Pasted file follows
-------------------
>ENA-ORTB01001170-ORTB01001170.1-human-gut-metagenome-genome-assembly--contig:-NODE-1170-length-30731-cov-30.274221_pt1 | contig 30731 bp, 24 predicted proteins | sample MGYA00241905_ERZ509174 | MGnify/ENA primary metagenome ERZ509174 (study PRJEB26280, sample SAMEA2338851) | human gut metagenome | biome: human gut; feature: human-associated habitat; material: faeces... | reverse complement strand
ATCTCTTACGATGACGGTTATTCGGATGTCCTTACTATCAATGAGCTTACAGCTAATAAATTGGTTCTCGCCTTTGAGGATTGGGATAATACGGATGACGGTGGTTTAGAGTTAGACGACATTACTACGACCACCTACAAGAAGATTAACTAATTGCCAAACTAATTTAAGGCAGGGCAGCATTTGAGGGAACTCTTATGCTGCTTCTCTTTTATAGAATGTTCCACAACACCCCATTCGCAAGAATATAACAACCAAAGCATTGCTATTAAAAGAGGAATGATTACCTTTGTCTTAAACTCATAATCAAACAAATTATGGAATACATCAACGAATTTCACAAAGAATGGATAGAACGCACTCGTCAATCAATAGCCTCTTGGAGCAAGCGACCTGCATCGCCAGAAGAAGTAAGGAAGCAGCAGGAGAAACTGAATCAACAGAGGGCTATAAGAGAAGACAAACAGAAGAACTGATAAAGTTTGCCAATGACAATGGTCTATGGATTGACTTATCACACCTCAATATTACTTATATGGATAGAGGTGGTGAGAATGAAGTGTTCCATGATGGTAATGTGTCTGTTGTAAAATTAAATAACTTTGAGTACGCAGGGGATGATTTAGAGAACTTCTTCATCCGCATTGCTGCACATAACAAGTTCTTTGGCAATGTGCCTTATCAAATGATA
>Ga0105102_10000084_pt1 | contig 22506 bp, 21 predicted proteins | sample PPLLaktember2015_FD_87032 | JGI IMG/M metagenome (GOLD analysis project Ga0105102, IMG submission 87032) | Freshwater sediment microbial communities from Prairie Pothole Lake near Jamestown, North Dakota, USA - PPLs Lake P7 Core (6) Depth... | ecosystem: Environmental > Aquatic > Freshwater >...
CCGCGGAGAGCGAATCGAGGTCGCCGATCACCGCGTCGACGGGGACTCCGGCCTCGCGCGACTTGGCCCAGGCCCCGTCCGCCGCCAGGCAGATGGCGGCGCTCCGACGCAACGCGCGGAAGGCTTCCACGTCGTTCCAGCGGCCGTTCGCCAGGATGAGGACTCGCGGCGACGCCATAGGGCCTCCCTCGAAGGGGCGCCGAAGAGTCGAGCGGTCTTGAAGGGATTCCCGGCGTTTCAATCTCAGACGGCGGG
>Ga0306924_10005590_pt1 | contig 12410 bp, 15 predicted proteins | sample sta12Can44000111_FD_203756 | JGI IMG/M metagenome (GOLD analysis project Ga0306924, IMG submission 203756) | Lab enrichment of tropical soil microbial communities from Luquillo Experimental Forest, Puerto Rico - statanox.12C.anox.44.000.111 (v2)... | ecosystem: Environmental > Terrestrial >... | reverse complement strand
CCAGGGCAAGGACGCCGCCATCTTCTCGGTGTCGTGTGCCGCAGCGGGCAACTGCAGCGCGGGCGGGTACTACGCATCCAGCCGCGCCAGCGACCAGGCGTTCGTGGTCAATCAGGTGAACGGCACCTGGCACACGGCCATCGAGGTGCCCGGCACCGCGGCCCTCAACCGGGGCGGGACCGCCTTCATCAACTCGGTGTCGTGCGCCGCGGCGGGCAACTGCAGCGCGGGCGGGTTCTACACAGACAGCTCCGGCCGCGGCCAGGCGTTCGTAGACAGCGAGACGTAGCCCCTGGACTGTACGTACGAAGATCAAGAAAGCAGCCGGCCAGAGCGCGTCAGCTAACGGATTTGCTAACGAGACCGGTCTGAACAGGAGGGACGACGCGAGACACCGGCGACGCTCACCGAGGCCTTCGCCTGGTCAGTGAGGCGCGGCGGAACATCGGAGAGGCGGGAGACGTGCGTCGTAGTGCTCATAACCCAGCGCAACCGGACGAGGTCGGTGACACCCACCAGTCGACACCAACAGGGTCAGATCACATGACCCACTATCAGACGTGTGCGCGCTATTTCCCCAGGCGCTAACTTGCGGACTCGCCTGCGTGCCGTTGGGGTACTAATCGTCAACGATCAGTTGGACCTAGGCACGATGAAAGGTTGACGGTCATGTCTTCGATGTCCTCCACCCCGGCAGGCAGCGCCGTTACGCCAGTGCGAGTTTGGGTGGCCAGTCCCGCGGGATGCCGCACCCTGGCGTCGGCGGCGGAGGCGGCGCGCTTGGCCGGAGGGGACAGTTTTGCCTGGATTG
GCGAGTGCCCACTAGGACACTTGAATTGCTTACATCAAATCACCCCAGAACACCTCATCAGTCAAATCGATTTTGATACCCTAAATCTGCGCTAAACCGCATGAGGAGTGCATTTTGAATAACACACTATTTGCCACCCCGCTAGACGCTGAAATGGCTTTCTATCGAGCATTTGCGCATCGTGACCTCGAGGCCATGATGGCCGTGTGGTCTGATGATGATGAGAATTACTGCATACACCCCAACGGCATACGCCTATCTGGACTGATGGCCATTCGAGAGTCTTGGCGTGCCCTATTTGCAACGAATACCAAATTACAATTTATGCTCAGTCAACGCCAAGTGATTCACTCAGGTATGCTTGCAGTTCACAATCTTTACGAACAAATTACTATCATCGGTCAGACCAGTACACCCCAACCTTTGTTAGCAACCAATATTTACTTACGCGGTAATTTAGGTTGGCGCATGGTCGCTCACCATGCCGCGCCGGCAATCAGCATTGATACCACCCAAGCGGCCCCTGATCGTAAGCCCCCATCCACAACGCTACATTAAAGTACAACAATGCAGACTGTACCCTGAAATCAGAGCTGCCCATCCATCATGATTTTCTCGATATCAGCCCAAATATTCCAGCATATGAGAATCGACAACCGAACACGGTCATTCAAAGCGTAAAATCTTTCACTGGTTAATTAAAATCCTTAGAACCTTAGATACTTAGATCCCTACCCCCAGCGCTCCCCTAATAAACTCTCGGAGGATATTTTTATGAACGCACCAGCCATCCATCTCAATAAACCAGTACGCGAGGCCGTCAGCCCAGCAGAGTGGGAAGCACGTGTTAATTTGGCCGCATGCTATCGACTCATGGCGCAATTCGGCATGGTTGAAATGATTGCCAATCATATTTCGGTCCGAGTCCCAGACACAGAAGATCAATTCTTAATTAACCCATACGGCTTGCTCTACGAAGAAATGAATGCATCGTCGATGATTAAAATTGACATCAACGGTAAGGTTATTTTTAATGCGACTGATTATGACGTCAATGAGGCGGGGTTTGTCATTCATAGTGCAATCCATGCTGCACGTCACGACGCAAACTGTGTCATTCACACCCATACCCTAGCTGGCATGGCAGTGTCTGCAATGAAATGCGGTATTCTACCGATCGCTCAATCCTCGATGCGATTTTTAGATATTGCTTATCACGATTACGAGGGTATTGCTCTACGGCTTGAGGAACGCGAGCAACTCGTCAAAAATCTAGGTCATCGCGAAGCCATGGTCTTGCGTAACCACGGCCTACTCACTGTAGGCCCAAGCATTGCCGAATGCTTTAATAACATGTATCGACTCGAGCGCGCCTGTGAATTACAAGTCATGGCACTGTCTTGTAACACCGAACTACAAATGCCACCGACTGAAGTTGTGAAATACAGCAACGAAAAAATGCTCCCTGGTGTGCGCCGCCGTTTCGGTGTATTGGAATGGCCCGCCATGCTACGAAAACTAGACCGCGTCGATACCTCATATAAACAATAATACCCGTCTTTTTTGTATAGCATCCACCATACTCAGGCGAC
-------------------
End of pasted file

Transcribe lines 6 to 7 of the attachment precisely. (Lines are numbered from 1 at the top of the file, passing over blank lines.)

CCAGGGCAAGGACGCCGCCATCTTCTCGGTGTCGTGTGCCGCAGCGGGCAACTGCAGCGCGGGCGGGTACTACGCATCCAGCCGCGCCAGCGACCAGGCGTTCGTGGTCAATCAGGTGAACGGCACCTGGCACACGGCCATCGAGGTGCCCGGCACCGCGGCCCTCAACCGGGGCGGGACCGCCTTCATCAACTCGGTGTCGTGCGCCGCGGCGGGCAACTGCAGCGCGGGCGGGTTCTACACAGACAGCTCCGGCCGCGGCCAGGCGTTCGTAGACAGCGAGACGTAGCCCCTGGACTGTACGTACGAAGATCAAGAAAGCAGCCGGCCAGAGCGCGTCAGCTAACGGATTTGCTAACGAGACCGGTCTGAACAGGAGGGACGACGCGAGACACCGGCGACGCTCACCGAGGCCTTCGCCTGGTCAGTGAGGCGCGGCGGAACATCGGAGAGGCGGGAGACGTGCGTCGTAGTGCTCATAACCCAGCGCAACCGGACGAGGTCGGTGACACCCACCAGTCGACACCAACAGGGTCAGATCACATGACCCACTATCAGACGTGTGCGCGCTATTTCCCCAGGCGCTAACTTGCGGACTCGCCTGCGTGCCGTTGGGGTACTAATCGTCAACGATCAGTTGGACCTAGGCACGATGAAAGGTTGACGGTCATGTCTTCGATGTCCTCCACCCCGGCAGGCAGCGCCGTTACGCCAGTGCGAGTTTGGGTGGCCAGTCCCGCGGGATGCCGCACCCTGGCGTCGGCGGCGGAGGCGGCGCGCTTGGCCGGAGGGGACAGTTTTGCCTGGATTG
GCGAGTGCCCACTAGGACACTTGAATTGCTTACATCAAATCACCCCAGAACACCTCATCAGTCAAATCGATTTTGATACCCTAAATCTGCGCTAAACCGCATGAGGAGTGCATTTTGAATAACACACTATTTGCCACCCCGCTAGACGCTGAAATGGCTTTCTATCGAGCATTTGCGCATCGTGACCTCGAGGCCATGATGGCCGTGTGGTCTGATGATGATGAGAATTACTGCATACACCCCAACGGCATACGCCTATCTGGACTGATGGCCATTCGAGAGTCTTGGCGTGCCCTATTTGCAACGAATACCAAATTACAATTTATGCTCAGTCAACGCCAAGTGATTCACTCAGGTATGCTTGCAGTTCACAATCTTTACGAACAAATTACTATCATCGGTCAGACCAGTACACCCCAACCTTTGTTAGCAACCAATATTTACTTACGCGGTAATTTAGGTTGGCGCATGGTCGCTCACCATGCCGCGCCGGCAATCAGCATTGATACCACCCAAGCGGCCCCTGATCGTAAGCCCCCATCCACAACGCTACATTAAAGTACAACAATGCAGACTGTACCCTGAAATCAGAGCTGCCCATCCATCATGATTTTCTCGATATCAGCCCAAATATTCCAGCATATGAGAATCGACAACCGAACACGGTCATTCAAAGCGTAAAATCTTTCACTGGTTAATTAAAATCCTTAGAACCTTAGATACTTAGATCCCTACCCCCAGCGCTCCCCTAATAAACTCTCGGAGGATATTTTTATGAACGCACCAGCCATCCATCTCAATAAACCAGTACGCGAGGCCGTCAGCCCAGCAGAGTGGGAAGCACGTGTTAATTTGGCCGCATGCTATCGACTCATGGCGCAATTCGGCATGGTTGAAATGATTGCCAATCATATTTCGGTCCGAGTCCCAGACACAGAAGATCAATTCTTAATTAACCCATACGGCTTGCTCTACGAAGAAATGAATGCATCGTCGATGATTAAAATTGACATCAACGGTAAGGTTATTTTTAATGCGACTGATTATGACGTCAATGAGGCGGGGTTTGTCATTCATAGTGCAATCCATGCTGCACGTCACGACGCAAACTGTGTCATTCACACCCATACCCTAGCTGGCATGGCAGTGTCTGCAATGAAATGCGGTATTCTACCGATCGCTCAATCCTCGATGCGATTTTTAGATATTGCTTATCACGATTACGAGGGTATTGCTCTACGGCTTGAGGAACGCGAGCAACTCGTCAAAAATCTAGGTCATCGCGAAGCCATGGTCTTGCGTAACCACGGCCTACTCACTGTAGGCCCAAGCATTGCCGAATGCTTTAATAACATGTATCGACTCGAGCGCGCCTGTGAATTACAAGTCATGGCACTGTCTTGTAACACCGAACTACAAATGCCACCGACTGAAGTTGTGAAATACAGCAACGAAAAAATGCTCCCTGGTGTGCGCCGCCGTTTCGGTGTATTGGAATGGCCCGCCATGCTACGAAAACTAGACCGCGTCGATACCTCATATAAACAATAATACCCGTCTTTTTTGTATAGCATCCACCATACTCAGGCGAC